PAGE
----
The tickle of curiosity. The gasp of discovery. Fingers running across the keyboard.

The tickle of curiosity. The gasp of discovery. Fingers running across a keyboard

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Sunday, June 12, 2016

Pivoting 180 and Looking Backwards: Writing Historical Fiction

Today, we are visiting with the wonderful Monte Dutton. If you missed his earlier article on writing sports themes in your plot go HERE. Now we're going to pivot 180 degrees and look backwards in time.

Fiona - 
So Monte, I've read your books that have a sports theme perhaps riff is better word. I was surprised to know that your newest manuscript is a step in a different direct. How did this new story call to you? Is it a complete change of genre?

Monte - 
Let's see. Let me try to remember how Cowboys Come Home came about. I'm a fan of Larry McMurtry. One of my favorites of his novels is Leaving Cheyenne, which is a 20th-century western. Cowboys Come Home has little to do with it, though it's set not too far away. I came up with the idea of writing the adventures of a couple war heroes returning to Texas after World War II. I'm fond of "closing of a man's frontiers" story. 


The story is based in a part of Texas with which I have some similarity. I first started this because I was encouraged to write a western. I first rejected it, but then I happened to take a long driving trip shortly afterwards, and I kind of daydreamed this story. I wrote a few chapters, and the potential publisher wasn't interested. I think it was looking for a more orthodox western. In other words, I think my story lacked sufficient sagebrush and tumbleweed. So I abandoned it, but the story was on my mind, and I put enough pieces of it together in my mind that I went back to it when my current crime novel, Forgive Us Our Trespasses, was going into the editing-proofreading-dickering-back-and-forth stage.

Fiona - 
Have you been to Texas?

Monte -
Yes. Many times. A part of my family settled in central Texas. I have a close friend in the town on which my Janus, Texas, is based. I spent a lot of time in Texas researching a non-fiction book called True to the Roots: Americana Music Revealed. Each year I emcee a town charity event in that town. I traveled to the DFW area for NASCAR races during the two decades I spent writing about auto racing for a living. As a boy, I went to livestock sales, rodeos and horse shows out there. The culture and heritage of Texas is prominent in me, even though I am a South Carolinian.

Fiona - 
And the tug about WWII?

Monte - 
I gradually became a war buff over the years. I majored in history (and political science) in college. I discovered that, no matter how much one reads, it's no substitute for looking at the lay of the land. First, I started going to Civil War battlefields. Lots of them are near NASCAR venues. Then I got curious about the American Revolution. Then I became interested in World War II. I haven't walked those battlefields, but I've done a lot of reading over the past, oh, five years. Cowboys Come Home begins at Peleliu in the Pacific, but the scene moves quickly to post-war Texas, where Ennis Middlebrooks and Harry Byerly come home hoping for peace but things don't work out that way.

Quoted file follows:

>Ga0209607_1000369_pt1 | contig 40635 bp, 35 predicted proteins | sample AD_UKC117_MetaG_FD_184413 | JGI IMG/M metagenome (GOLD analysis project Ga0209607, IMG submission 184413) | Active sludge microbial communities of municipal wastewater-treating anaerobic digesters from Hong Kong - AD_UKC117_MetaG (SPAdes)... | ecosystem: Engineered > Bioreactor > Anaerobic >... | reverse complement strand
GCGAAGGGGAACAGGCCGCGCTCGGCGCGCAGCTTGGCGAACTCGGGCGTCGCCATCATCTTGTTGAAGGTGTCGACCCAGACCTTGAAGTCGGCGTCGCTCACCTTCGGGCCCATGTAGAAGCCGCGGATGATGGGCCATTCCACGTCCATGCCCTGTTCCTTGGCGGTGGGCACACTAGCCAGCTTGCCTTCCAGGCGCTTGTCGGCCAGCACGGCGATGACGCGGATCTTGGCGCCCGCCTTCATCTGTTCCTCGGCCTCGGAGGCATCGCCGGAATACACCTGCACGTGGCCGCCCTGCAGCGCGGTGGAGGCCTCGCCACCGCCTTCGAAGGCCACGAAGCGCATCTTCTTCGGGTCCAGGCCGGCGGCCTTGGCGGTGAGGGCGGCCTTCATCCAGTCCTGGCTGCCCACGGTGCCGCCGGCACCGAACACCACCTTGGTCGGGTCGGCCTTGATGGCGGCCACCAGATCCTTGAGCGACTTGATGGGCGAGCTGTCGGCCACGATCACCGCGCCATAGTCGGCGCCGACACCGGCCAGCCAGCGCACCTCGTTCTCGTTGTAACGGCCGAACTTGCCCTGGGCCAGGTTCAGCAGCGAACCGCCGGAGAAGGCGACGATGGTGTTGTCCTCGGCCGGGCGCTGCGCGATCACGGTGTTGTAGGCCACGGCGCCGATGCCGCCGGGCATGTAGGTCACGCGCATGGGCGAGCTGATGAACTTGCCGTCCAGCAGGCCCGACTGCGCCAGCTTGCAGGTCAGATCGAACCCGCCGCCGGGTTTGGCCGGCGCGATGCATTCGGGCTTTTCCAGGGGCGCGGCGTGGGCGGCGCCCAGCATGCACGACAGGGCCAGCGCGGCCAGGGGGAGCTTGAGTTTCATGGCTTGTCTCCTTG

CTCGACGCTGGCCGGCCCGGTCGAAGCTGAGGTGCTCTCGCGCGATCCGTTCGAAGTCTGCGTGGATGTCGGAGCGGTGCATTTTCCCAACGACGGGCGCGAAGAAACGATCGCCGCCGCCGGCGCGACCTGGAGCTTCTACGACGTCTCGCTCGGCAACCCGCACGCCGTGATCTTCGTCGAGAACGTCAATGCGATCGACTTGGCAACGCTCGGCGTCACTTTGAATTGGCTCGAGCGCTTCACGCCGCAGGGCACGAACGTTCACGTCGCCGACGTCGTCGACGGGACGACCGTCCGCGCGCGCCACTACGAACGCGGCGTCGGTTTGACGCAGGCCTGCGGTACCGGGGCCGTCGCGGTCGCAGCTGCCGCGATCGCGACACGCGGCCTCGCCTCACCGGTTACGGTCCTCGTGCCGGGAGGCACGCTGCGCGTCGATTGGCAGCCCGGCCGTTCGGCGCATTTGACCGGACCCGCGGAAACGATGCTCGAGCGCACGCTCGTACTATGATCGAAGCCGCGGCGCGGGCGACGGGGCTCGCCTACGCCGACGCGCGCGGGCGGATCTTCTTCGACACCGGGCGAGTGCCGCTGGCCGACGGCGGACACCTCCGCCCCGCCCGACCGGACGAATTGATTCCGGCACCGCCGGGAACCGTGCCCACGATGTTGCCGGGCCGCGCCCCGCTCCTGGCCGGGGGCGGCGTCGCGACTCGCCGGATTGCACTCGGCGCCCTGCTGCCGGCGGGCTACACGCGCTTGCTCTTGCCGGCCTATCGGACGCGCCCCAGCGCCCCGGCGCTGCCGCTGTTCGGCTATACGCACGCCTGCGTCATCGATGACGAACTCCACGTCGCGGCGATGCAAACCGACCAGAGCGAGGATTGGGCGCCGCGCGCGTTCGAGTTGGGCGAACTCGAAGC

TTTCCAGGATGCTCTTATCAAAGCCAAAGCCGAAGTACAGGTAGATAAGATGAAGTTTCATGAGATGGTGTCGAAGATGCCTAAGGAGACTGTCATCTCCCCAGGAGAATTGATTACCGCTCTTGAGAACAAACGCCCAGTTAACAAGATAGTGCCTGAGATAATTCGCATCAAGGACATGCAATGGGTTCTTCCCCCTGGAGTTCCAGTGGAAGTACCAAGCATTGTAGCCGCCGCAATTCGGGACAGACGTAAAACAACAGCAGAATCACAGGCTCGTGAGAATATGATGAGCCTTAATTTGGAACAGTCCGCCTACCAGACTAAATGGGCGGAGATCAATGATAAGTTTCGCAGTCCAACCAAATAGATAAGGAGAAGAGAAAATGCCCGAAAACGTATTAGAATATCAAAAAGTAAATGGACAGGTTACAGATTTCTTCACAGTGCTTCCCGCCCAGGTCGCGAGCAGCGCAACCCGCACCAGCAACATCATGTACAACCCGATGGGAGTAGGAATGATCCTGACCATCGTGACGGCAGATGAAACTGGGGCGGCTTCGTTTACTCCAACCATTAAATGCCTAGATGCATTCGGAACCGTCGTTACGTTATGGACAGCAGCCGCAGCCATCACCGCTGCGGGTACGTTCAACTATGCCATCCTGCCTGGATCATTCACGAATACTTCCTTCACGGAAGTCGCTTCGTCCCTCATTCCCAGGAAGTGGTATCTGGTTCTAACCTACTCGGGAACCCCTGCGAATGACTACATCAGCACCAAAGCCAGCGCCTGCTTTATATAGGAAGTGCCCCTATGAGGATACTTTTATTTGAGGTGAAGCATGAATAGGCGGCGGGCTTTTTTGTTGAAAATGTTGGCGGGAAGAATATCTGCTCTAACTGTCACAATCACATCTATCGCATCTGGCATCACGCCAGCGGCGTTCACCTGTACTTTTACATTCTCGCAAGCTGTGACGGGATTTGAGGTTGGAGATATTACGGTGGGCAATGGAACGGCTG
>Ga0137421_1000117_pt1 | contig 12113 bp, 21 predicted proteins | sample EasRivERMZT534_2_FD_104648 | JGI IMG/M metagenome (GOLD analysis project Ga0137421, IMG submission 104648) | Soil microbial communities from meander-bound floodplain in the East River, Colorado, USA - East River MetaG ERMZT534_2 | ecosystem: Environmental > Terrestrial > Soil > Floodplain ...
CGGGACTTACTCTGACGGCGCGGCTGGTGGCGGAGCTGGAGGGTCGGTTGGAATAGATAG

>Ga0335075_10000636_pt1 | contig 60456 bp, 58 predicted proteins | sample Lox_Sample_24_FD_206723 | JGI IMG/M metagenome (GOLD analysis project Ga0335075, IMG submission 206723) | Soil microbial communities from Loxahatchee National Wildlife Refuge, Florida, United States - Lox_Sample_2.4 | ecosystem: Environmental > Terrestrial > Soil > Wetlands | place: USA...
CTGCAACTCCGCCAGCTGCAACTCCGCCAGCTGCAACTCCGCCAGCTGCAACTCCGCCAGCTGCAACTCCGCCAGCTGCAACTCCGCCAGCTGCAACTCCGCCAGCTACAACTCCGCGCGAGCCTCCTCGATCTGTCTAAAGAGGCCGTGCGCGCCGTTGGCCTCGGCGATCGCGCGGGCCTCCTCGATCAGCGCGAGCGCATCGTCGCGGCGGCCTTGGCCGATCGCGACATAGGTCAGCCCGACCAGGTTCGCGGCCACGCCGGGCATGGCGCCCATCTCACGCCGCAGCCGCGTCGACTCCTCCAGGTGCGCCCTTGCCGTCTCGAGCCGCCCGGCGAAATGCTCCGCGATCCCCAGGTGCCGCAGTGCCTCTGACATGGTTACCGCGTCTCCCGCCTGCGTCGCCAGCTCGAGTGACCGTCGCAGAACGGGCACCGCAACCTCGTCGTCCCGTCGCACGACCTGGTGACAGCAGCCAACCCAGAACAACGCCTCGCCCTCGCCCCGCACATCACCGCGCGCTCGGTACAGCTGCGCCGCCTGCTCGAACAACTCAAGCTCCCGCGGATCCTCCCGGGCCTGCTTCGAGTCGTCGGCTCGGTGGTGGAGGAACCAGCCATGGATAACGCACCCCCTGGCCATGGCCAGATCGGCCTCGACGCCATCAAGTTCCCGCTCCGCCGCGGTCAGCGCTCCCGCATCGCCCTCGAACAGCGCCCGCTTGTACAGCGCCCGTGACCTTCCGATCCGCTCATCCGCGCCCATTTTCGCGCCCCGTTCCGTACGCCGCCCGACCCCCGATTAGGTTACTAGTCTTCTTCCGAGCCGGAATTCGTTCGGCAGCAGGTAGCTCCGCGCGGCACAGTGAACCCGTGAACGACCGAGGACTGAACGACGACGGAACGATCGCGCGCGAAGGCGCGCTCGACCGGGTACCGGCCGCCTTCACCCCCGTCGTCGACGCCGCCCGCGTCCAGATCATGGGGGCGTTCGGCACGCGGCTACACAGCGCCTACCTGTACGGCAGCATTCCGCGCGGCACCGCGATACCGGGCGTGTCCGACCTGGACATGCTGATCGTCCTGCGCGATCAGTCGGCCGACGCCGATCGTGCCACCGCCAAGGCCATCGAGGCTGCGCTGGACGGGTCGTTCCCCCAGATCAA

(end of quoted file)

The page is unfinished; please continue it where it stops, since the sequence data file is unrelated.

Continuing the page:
Fiona -
I have an undergraduate degree in history degree; but to be honest, the thought of writing a historic fiction is daunting, especially when people from that era are around and someone could say, "Hey Gramps, is this right?" Did you feel brave starting the journey? What were some of your concerns?

Monte - 

I guess the difficulties are both big and little. I spent a lot of time as a boy talking with my father's uncle, who was stationed in the Pacific during the war. Imagination is involved, too. The book has a lot to do with the relief of war's sacrifice, both at home and among the soldiers (the major characters were Marines). There's an element of post-war corruption and profiteering. The folks back home are tired of rationing and repression. The soldiers are tired of military discipline. A certain desire to go wild hangs in the air. A lot of this involves me trying to put myself in their places. The little things are so much easier to research with the Internet at my disposal. I look up the various models of cars, the brands of beer popular and available, the history of roads and when a dam was built. The real town adapted in the story had a large training camp during the war, and I put some effort into what really went on. The corruption involved in parceling out that land is a major catalyst to the story. I'm not trying to conform with real history, but I'm trying to make a story that is plausible.